Stylist's Megan Conner meets with the beautiful and enigmatic Audrey Tautou to talk about her new film Beautiful Lies. Co-starring Nathalie Baye, the stunningly shot feature tells the story of a hairdresser (Tautou), who forwards a series of passionate love letters to her mother (Baye).
Tautou opens up to Stylist about the appeal of not being perfect, how the success of 2001 Paris-based romance Amelie affected her and what sets the French film industry apart from the rest.
‘Beautiful Lies’ is brilliant, I really enjoyed it, it’s the perfect summer film. Why did you want to do it?
Because when I read the script, I laughed so much. I really adored all the characters and their craziness and the fact that they are very contrasted, you know? And also because I wanted to work with the director again, we had such a great experience on Priceless, and he is one of the best directors for comedy in France. He has such personal tone, such personal writing.
I particularly liked that it was funny, but that it wasn’t over sentimental...
Ah, no, and that’s also the reason I like his cinema in that there is something always a little bit immoral, he’s always on the edge. Like in Priceless, you know, she was sleeping with a very old man just for money, and she almost forced the other guy to do the same job, but to give her money.
Why does that element of immorality appeal to you?
Because that’s life. We are all a bit immoral, I think. If you don’t want to be boring, you have to do some forbidden things sometimes. Forbidden, not with the law, you know, not illegal. And also because I love the fact that people are not made in a single metal.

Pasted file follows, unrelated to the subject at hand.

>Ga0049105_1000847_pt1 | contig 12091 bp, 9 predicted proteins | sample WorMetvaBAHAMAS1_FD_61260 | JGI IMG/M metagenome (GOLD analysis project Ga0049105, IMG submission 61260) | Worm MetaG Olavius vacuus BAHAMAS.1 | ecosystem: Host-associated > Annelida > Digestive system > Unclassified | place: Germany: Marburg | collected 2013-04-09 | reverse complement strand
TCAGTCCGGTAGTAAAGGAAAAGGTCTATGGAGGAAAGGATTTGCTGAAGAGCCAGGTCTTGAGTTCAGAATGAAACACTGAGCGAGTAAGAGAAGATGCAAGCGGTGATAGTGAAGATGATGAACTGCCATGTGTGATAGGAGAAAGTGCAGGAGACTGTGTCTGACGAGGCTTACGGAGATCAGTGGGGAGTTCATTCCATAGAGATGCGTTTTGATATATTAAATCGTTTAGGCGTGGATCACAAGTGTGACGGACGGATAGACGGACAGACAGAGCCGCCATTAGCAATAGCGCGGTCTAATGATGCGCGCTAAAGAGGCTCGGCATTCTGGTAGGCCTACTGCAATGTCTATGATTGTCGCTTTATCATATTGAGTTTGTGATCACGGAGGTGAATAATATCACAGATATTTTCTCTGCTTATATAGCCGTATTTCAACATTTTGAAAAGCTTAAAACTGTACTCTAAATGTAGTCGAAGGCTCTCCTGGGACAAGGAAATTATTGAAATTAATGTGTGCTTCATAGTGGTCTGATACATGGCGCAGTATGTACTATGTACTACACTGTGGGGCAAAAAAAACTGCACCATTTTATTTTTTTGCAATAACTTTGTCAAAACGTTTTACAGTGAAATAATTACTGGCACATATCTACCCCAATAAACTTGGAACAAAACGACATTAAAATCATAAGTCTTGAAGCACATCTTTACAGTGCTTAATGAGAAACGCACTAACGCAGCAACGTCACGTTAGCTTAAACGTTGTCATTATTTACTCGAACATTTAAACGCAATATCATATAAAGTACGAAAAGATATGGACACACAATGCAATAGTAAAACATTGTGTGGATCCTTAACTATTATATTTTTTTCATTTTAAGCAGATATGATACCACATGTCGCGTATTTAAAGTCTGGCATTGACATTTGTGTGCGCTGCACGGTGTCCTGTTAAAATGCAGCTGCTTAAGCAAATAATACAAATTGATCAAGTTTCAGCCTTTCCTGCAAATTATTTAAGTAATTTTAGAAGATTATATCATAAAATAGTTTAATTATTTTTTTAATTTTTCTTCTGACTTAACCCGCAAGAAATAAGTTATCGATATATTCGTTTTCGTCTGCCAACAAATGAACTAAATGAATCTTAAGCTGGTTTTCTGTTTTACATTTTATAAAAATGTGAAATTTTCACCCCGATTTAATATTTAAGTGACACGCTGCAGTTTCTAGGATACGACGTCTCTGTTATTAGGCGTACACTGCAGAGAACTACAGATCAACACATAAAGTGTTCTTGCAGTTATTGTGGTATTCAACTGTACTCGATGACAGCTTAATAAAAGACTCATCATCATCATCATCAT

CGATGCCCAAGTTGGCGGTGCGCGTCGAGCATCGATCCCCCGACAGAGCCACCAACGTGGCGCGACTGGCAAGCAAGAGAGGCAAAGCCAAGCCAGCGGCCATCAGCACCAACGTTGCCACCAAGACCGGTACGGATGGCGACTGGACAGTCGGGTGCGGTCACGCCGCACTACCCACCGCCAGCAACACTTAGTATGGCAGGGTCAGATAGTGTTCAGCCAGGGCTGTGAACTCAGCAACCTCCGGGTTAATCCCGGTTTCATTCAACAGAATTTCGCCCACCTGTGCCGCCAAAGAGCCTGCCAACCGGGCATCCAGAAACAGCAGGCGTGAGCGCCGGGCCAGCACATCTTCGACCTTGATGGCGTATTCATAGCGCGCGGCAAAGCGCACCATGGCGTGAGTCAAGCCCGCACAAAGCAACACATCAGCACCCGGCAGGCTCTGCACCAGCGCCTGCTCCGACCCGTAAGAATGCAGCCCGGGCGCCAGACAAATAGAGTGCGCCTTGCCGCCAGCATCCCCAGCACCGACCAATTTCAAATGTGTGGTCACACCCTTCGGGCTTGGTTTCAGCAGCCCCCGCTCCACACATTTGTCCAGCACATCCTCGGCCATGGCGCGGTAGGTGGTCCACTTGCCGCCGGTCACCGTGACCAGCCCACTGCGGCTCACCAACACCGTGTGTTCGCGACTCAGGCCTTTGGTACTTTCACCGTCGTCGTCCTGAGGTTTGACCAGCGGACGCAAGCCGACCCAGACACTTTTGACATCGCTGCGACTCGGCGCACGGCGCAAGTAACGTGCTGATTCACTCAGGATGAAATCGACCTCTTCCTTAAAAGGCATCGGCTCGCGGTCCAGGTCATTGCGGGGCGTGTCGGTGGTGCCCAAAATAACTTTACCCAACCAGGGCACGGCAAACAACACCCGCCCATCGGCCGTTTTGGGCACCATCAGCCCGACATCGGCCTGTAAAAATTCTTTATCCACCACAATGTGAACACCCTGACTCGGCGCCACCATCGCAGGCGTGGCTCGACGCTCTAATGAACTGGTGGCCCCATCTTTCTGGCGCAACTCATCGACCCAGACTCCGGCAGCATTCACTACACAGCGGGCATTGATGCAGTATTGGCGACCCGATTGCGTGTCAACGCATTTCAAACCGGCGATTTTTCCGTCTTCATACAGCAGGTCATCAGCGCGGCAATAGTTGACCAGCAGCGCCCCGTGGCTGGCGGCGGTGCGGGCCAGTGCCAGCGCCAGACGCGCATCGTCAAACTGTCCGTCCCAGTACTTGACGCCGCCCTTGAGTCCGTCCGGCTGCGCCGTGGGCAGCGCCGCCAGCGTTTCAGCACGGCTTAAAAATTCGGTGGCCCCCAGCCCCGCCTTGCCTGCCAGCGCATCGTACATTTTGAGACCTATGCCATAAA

It’s not all black and white?
Yes, nobody is only white or black. Character and personality, it’s much more complex, and that is what’s interesting, and that’s where life is. That’s in the complexity of our nature, that you can have, or see life that’s lively.
We are all a bit immoral, I think. If you don’t want to be boring, you have to do some forbidden things sometimes.
Obviously we know you best for Amelie which was ten years ago. How have you changed through your twenties and thirties?
Well I think that I have more control of my freedom now. I’ve been able to organise my own life and schedule.
In terms of career?
Well, just in terms of being able to control what happens in my life. And also in my work. I’m really not one to self analyse. I’m curious about the people around me, curious about discovering things, but I’m not curious about myself. So that’s very difficult for me to answer because I’m not this kind of person that’s focused on their own belly button, thinking ‘ok'. I’m really not someone like that."
Amelie was so successful; how did you deal with that success?
Luckily it wasn’t my first film, I’d done a few films before. In fact I kind of realised the scale of what had happened sometime afterwards.
When did it hit you?
I didn’t realise how exceptional that was, and then years later I was back at that moment, and one day was like ‘oh right.’
Do you ever think you’ll brush off the Amelie tag (and would you want to)?
No, I would not want to brush away the Amelie experience. It was a very important film in my life but as an actor we must look ahead to new roles too.
What do you love about French film and how do you think the French film industry is different from the British film industry, or Hollywood? What makes it unique and different?
It’s not necessarily unique or special. What’s important in French cinema is diversity. You can have big films or small films, and it’s maybe successful in that; the range of films that are available.
Beautiful Lies is out on 12 August. Watch Jonathan Ross interviewing Audrey about the film here, or watch the film's trailer here.